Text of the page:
Wednesday, July 6, 2016

The Beautiful Pretender (A Medieval Fairy Tale)

Title: The Beautiful Pretender

Series: A Medieval Fairy Tale (Book #2)

Year: 2016

Author: Melanie Dickerson

Summary: The Margrave of Thornbeck has to find a bride, fast. He invites ten noble-born ladies from around the country to be his guests at Thornbeck Castle for two weeks, a time to test these ladies and reveal their true character.

Avelina is only responsible for two things: making sure her deception goes undetected and avoiding being selected as the margrave’s bride. Since the latter seems unlikely, she concentrates on not getting caught. No one must know she is merely a maidservant, sent by the Earl of Plimmwald to stand in for his daughter, Dorothea.

Despite Avelina’s best attempts at diverting attention from herself, the margrave has taken notice. And try as she might, she can’t deny her own growing feelings. But something else is afoot in the castle. Something sinister that could have far worse—far deadlier—consequences. Will Avelina be able to stop the evil plot? And at what cost? (from Goodreads)

Main Characters: 
~ Avelina Klein
~ Lord Thornbeck

Review: After the adventure of The Huntress of Thornbeck Forest, Melanie Dickerson has brought us back for another fairy tale romance. I can't say that this book has topped Huntress for my favorite of this author's novels. Definitely an interesting story, but it had its ups and downs.

I was a little disappointed that there wasn't more of The Princess and the Pea in this tale. I know that this is technically a retelling of that fairy tale, and you can definitely see the connections (the margrave actually talks about putting a pea under the bed mattresses with one of the prospective brides -- a cool touch, I thought), but I wouldn't define this as a strict Princess & Pea retelling. In truth, there's more of Beauty and the Beast than anything else. And on that note, I loved all the nods to that fairy tale (i.e. the wolf attack). So, satisfying, but I do wish there could have been more of Princess & Pea.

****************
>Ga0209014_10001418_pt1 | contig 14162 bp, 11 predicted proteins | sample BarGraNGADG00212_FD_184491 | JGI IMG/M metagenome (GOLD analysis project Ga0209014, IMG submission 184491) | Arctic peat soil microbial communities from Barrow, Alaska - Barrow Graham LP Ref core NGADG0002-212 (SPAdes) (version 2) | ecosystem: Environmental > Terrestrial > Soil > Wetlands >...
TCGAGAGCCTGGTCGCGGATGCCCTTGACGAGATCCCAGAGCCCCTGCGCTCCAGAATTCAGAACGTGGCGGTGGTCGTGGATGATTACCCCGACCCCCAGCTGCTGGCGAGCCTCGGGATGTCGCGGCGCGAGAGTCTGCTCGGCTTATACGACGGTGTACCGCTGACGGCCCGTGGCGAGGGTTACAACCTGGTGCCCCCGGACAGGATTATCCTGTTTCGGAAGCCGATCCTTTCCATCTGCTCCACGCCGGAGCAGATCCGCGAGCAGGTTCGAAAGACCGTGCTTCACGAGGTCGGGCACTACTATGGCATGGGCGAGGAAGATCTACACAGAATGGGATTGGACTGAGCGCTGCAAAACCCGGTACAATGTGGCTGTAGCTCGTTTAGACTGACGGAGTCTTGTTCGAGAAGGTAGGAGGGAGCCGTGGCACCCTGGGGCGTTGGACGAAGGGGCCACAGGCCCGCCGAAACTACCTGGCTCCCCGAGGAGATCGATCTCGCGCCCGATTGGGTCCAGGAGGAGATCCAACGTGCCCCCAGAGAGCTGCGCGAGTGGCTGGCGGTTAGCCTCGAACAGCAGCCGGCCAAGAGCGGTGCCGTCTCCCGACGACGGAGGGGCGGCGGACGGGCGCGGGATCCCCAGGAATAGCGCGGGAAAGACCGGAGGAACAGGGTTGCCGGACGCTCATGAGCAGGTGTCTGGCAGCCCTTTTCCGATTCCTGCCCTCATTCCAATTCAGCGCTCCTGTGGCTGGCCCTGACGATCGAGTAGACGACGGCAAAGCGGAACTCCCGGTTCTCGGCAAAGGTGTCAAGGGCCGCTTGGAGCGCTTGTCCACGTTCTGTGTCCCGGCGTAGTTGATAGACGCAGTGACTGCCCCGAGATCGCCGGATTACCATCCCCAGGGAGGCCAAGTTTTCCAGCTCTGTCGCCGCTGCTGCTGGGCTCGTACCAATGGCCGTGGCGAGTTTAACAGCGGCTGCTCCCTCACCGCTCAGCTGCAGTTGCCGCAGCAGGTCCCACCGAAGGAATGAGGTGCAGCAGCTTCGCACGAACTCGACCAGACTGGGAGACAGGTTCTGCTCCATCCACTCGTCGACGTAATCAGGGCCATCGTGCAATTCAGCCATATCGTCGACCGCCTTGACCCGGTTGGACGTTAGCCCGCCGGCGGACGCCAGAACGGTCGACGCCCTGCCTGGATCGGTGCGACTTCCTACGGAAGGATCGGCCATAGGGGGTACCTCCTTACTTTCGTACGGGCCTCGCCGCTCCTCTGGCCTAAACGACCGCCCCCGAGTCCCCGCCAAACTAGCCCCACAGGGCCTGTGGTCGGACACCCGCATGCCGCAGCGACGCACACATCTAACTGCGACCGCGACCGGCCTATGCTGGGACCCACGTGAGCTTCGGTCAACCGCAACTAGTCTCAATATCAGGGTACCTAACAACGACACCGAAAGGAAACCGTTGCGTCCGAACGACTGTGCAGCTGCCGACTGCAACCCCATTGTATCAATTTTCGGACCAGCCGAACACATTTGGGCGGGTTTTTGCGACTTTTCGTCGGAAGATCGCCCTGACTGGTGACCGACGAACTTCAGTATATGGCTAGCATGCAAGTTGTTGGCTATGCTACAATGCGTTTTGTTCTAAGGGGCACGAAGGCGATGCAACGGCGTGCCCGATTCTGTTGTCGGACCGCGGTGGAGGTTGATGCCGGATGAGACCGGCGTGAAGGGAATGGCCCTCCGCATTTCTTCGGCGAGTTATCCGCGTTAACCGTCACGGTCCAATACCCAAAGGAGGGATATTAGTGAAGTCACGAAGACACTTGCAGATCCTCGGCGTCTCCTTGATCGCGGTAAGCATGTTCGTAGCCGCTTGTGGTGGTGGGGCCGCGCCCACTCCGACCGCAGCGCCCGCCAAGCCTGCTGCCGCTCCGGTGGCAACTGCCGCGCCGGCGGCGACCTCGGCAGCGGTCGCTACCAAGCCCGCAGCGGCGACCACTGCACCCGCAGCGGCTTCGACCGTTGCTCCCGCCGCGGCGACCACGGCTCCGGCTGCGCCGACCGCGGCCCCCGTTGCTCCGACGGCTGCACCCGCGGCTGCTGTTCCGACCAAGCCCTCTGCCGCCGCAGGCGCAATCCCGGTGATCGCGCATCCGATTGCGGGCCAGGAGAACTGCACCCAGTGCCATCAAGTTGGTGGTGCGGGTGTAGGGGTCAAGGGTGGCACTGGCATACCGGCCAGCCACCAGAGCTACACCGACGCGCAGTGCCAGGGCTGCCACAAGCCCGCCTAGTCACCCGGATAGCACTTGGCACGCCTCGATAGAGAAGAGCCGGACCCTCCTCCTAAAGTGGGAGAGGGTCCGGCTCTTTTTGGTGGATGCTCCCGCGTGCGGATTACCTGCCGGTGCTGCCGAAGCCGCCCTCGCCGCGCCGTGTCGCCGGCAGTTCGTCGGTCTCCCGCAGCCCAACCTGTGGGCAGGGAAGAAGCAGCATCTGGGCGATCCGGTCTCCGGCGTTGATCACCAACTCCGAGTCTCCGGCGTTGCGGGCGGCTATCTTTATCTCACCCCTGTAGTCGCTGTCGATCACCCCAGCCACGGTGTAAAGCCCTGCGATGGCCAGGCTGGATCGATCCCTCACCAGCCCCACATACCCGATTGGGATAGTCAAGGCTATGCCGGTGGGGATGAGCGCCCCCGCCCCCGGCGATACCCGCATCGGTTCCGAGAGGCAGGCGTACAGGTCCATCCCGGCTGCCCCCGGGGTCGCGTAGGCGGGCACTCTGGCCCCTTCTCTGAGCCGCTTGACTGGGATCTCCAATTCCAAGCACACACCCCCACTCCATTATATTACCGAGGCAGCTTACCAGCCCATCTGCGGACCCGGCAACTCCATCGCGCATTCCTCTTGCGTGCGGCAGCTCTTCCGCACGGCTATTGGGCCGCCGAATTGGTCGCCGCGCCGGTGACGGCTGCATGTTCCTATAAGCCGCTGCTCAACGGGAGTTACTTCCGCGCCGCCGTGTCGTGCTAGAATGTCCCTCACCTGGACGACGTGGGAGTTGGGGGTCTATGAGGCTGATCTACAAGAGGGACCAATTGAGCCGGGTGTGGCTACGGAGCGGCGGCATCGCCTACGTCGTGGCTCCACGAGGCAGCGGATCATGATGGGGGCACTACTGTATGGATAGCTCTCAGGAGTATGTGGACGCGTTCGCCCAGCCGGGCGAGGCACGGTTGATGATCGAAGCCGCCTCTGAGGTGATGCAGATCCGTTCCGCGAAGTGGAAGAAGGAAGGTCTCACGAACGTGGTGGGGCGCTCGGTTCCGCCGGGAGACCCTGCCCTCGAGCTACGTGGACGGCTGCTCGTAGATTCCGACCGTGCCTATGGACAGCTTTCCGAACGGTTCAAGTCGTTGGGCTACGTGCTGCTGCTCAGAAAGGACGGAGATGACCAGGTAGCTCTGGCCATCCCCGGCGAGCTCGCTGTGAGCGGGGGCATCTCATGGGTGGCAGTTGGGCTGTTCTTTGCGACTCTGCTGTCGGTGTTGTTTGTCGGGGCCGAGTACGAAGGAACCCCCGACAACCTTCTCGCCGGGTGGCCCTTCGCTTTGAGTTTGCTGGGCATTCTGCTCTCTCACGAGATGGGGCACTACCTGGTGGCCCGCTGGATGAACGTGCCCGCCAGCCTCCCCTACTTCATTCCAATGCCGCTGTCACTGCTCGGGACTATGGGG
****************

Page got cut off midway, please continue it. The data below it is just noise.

Avelina surprised me as a heroine. Normally, you'd expect her to be the typical heroine of these type of novels. While she does have her share of sappy thoughts and wishes for true love, she has backbone where a lot of heroines don't. AND she keeps that backbone even after she's entirely and completely smitten with the handsome margrave -- which is something that these books don't normally have. That, I will admit, surprised me and scored bonus points in my book. Avelina knows her own mind, and she isn't afraid to speak it. Even as a servant, she isn't afraid to tell it to Lord Thornbeck bluntly how things are and what she thinks of them. 

Lord Thornbeck, the Margrave Reinhart himself... I can't say that I was entirely impressed with him. He was a likable hero, but I didn't feel that there was anything exceptional about him. Magdalen was lively and fun to follow. I loved how she was incorporated; her subplot really was excellent. 

It was really fun to see Jorgen and Odette return from Huntress. You didn't need to read their story first in order to understand this book, but I would recommend reading Huntress, because you understand bits more and because that's my current favorite of Melanie Dickerson's stories. Jorgen and Odette reminded me a lot of Lumiere and Mrs. Potts from Disney's Beauty and the Beast -- trying to counsel the gruff master on the best way to treat a lady. I'll admit it readily -- that made me laugh more than once. 

Advisory: Romance, as usual. It annoyed me a little that Avelina was thinking emotionally about the margrave almost as soon as she met him. I think she had known him for about a day, and she was already wondering what it would be like to marry him. [Highlight for spoilers] After Avelina nearly freezes to death, the margrave holds her to help get her warm again. Twice. And then some physical contact as well (hand-holding, kissing, etc.), but in the normal tone of Dickerson's stories. 

Avelina takes Lady Dorothea's place because Dorothea is pregnant with the child of one of her father's knights and then runs away to marry the aforementioned knight. In addition, a character talks of his brother sleeping with a woman. The situations are not dwelt on long, but the few uncomfortable references are something to take note of.

Rating: 4 out of 5 stars

*Please note: I received a copy of this book in exchange for my honest review.*